Next, we analyzed patients with different prognoses. In univariate and multivariate analysis, immunosuppression and the APACHE II and SOFA scores at the time of bacteremia were independent risk factors for 30-day mortality in patients with ABC bacteremia. We also found that patients with pneumonia-related ABC bacteremia were more likely to have a poor prognosis, although it was not an independent risk factor for 30-day mortality on multivariate analysis. We reviewed the literature on ABC bacteremia in the last 10 years. In 2019, a systematic review and meta-analysis of 10 eligible studies of 923 patients with ABC bacteremia reported that risk factors for attributable mortality included neutropenia, chronic liver disease, chronic renal failure, steroid therapy, immunosuppressant use, septic shock, the severity of illness (as defined by the Pitt bacteremia score), and inappropriate empirical antimicrobial treatment . Three recent studies all found that a high Pitt bacteremia score was an independent risk factor for ABC bacteremia-related mortality [10, 12, 25]. Moreover, Zhou et al. and Park et al. showed that bacteremia occurring after the pneumonia was an independent risk factor for death, while the results of Gu et al. and our study countered this conclusion. Kim et al. and Yu et al. all showed that catheter-related infection and early colistin therapy were independent favorable prognostic factors associated with 28-day mortality in patients with CRAB bacteremia [14, 26]. Liat et al. found that, to be a protective factor, appropriate antibiotic therapy must be started within 48 hours . All of these studies had very small sample sizes, so larger studies are required to confirm our findings.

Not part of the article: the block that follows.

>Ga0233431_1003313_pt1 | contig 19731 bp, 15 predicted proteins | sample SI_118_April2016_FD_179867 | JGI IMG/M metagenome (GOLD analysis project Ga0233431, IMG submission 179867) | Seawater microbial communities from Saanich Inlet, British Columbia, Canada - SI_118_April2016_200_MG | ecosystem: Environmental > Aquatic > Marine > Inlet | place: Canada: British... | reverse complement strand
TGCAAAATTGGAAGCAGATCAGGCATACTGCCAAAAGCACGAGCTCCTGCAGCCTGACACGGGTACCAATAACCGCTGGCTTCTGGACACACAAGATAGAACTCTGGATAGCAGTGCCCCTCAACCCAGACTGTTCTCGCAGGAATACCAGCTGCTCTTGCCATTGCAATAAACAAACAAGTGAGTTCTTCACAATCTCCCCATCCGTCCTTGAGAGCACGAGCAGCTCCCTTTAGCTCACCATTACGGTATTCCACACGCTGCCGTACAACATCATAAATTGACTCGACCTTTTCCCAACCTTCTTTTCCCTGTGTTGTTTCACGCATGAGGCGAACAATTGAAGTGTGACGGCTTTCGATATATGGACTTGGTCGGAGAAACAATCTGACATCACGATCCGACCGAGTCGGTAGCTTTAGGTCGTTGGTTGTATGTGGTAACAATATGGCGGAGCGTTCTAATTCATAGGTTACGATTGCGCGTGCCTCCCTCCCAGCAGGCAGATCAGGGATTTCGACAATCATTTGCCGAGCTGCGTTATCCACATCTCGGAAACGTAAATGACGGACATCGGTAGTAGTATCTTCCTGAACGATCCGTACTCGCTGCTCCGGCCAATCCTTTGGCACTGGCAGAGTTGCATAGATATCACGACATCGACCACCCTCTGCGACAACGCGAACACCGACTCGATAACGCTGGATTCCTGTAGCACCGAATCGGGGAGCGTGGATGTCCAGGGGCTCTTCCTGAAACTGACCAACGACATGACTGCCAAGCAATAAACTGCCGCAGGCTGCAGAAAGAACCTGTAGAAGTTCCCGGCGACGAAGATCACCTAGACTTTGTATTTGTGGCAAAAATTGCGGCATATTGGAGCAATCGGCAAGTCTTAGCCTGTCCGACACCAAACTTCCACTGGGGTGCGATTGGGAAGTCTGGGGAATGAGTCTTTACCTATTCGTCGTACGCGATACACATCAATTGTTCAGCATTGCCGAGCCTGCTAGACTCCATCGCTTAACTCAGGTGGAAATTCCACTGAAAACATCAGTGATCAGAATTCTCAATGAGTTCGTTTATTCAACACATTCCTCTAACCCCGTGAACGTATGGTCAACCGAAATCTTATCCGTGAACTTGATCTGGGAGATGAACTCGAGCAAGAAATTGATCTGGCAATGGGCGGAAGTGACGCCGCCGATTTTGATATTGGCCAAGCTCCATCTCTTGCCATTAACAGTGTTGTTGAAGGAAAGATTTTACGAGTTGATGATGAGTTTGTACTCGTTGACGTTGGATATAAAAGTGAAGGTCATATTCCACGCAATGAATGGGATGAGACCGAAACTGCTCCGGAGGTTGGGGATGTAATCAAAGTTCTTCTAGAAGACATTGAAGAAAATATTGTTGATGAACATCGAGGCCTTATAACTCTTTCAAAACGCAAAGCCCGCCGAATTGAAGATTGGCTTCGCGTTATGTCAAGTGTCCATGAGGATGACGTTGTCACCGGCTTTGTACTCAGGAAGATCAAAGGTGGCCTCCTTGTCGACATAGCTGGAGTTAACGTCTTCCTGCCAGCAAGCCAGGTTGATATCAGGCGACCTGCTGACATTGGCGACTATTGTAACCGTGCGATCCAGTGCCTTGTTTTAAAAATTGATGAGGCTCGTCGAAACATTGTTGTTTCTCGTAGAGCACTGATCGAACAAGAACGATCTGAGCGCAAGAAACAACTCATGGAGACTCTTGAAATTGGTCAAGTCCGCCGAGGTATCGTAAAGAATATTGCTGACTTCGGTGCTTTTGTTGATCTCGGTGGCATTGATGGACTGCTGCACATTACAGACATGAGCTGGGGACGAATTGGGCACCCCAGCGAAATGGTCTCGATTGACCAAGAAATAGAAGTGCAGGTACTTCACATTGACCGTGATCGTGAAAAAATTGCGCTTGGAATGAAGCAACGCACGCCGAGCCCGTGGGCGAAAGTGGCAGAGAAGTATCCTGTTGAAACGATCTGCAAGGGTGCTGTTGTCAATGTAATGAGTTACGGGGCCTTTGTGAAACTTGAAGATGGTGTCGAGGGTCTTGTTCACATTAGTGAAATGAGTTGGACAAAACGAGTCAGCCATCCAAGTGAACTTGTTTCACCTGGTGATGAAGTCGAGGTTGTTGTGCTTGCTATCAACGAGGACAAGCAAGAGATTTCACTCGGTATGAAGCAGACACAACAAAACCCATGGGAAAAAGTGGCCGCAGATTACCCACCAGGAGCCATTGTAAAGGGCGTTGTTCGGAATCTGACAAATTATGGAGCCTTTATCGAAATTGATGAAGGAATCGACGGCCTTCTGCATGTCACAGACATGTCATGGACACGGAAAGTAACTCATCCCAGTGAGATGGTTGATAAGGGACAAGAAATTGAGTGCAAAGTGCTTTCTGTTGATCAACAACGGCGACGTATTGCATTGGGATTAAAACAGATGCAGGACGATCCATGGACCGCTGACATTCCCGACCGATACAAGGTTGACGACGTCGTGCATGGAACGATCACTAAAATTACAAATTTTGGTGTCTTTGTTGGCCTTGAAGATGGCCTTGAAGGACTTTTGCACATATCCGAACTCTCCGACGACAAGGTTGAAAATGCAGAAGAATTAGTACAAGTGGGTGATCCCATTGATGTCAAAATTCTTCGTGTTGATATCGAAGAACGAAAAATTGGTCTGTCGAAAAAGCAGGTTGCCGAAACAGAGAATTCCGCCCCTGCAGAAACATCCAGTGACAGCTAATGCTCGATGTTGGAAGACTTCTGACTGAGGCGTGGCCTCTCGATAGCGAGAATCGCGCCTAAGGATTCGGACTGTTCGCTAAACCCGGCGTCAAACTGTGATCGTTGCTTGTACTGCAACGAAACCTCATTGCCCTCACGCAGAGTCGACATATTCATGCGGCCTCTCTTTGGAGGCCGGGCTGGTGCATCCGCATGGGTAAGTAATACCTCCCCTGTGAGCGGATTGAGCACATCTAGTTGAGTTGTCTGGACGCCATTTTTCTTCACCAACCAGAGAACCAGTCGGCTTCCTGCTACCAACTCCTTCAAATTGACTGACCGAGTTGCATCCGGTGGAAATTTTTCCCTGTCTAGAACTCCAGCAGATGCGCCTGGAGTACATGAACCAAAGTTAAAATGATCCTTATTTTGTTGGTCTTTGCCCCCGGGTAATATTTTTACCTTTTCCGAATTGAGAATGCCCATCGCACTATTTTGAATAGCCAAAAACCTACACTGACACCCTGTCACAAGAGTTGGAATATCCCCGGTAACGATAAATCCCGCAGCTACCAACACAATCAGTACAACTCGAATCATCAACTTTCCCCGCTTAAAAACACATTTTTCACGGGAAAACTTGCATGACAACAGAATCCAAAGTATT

The effective management of sepsis and septic shock should focus on timely intervention, including removal of infection source, early initiation of appropriate antimicrobial therapy, fluid resuscitation, and resolution of organ dysfunction . CRAB bacteremia is resistant to the currently used antibiotics, except for tigecycline and polymyxin. Kim et al. found that early colistin therapy can reduce the mortality of septic shock patients with CRAB bacteremia . Among antibiotic strategies, Son et al. showed that colistin combined with tigecycline or other antibiotics was significantly associated with lower mortality after adjusting for confounding factors , which differed from Lee et al . For physicians who lack clinical experience, starting appropriate antimicrobial therapy at the time of bacteremia is very difficult because of bacterial resistance. We found no significant difference in appropriate treatment rates between survivors and those who died. We also found that immunosuppression and illness severity, as defined by the APACHE II and SOFA scores, were significantly associated with higher mortality. Therefore, the assessment of critically ill patients with ABC bacteremia should include host factors, particularly immune status, and the severity of disease. More studies are needed to clarify whether immunotherapy can improve patient outcomes.
Our study has some limitations. Its main limitation was the small number of ABC bacteremia patients, which decreased the power of our statistical analyses. Second, the study used a retrospective, observational, single-center design, potentially limiting the generalizability of our results to other hospitals. Further randomized controlled trials with larger sample sizes and multicenter designs are required. Third, since this study was retrospective, we could not determine whether the virulence of ABC strains changed significantly over time.